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perspectives on open-source and web services

Saturday, November 06, 2004

pleasant voice from open source

looking at his chapter from "Open Sources: Voices from the Open Source Revoltuion", I've decided that Michael Tiemann has earned namesake of at least one of my offspring. I've often found open source advocates/evangelists lacking in market logic. most of them seem to get hung up on Stallman's 'Manifesto' and the ethical reasoning behind the open source model.

when you need to make money (it's that thing that puts food on your table, Halo 2 in your Xbox, coffee in your mug, politicians into office, and everything else into everything else), ethics are only as important as either a) the whole of the market regards them to be, or b) your customer regards them to be. if you're any kind of observer of human history, you know that particular importance now amounts to approximately jack sh*t, and jack is on the way out.

after suffering thru communist-style drivel on almost every open-source site I've been to thus far, reading Tiemann's analysis of the open source business model is like getting a clean shower after being repeatedly bathed in pigs' vomit by tribal village people from an island society still struggling with primitive tool-making and advanced motor skills.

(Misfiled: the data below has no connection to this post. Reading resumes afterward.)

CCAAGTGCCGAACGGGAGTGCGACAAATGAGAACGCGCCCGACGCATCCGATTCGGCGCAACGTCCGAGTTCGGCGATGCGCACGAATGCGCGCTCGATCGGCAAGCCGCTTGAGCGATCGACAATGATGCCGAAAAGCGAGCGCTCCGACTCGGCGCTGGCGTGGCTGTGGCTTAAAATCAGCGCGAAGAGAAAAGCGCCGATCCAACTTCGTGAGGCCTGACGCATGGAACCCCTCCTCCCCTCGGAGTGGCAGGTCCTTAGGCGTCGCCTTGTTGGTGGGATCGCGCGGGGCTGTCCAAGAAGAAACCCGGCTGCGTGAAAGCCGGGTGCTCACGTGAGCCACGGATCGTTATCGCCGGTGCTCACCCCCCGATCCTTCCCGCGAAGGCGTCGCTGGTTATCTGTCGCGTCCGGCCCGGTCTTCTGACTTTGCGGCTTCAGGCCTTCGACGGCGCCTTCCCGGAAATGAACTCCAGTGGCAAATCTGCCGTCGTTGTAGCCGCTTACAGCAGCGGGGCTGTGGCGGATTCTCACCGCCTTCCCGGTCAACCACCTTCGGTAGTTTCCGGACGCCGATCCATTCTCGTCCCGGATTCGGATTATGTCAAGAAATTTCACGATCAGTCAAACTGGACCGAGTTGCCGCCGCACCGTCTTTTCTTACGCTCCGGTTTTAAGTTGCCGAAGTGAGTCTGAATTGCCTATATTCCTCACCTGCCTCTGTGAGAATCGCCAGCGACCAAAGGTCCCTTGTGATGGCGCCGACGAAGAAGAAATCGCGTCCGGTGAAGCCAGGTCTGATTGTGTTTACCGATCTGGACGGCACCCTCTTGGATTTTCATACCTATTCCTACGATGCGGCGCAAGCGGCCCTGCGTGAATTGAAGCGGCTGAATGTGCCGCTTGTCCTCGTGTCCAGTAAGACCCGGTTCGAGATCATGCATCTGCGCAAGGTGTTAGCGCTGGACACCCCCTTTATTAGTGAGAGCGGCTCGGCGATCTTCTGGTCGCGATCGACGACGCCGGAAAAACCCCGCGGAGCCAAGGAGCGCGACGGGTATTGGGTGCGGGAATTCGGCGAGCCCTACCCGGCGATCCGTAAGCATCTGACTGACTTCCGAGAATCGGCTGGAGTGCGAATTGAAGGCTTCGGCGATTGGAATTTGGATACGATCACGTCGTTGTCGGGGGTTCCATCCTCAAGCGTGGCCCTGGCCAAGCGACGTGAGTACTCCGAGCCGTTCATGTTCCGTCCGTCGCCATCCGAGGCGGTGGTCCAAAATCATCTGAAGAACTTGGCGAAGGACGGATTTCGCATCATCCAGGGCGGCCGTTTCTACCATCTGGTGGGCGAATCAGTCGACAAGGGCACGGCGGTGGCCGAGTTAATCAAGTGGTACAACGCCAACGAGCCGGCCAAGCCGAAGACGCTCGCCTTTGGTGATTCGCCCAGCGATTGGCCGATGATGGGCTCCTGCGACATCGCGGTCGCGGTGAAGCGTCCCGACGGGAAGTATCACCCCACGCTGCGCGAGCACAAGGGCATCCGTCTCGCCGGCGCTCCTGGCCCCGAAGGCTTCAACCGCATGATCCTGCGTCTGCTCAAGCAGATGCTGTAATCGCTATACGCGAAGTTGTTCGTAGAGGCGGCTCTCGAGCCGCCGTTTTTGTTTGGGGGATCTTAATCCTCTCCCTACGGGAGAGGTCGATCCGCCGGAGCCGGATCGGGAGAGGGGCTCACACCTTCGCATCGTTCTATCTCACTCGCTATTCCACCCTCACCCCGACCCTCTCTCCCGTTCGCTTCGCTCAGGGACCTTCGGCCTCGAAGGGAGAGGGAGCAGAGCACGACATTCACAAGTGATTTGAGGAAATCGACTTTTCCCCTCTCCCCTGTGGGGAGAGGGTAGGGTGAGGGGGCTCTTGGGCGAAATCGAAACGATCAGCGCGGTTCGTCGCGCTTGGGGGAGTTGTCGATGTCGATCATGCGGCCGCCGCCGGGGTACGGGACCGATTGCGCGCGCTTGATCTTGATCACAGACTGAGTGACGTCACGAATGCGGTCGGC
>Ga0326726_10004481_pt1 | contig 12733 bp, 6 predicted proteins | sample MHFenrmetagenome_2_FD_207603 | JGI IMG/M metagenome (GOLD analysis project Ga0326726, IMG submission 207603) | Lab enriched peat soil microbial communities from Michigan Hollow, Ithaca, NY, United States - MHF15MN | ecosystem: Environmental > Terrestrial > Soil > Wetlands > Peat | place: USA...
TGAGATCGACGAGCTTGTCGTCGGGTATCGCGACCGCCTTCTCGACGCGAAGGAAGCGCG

the best quotes:

"...the freedom to use, distribute, and modify software will prevail against any model that attempts to limit that freedom. It will prevail not for ethical reasons, but for competitive, market-driven reasons."

"Ironically enough, we also disqualified managers who could not accept creating a closed-source component to our business. Open Source was a business strategy, not a philosophy, and we did not want to hire managers who were not flexible enough to manage either open or closed source products to meet overall company objectives."

"The concept of free market economics is so vast that I often like to joke that each year when it comes time to award the Nobel prize in economics, it goes to the economist who most eloquently paraphrases Adam Smith. But behind that joke lies a kernel of truth: there is untapped and unlimited economic potential waiting to be harnessed by using a more true free market system for software."

"Open-source software taps the intrinsic efficiency of the technical free market, but does so in an organic and unpredictable way. Open Source businesses take on the role of Adam Smith's 'invisible hand,' guiding it to both help the overall market and to achieve their own microeconomic goals."


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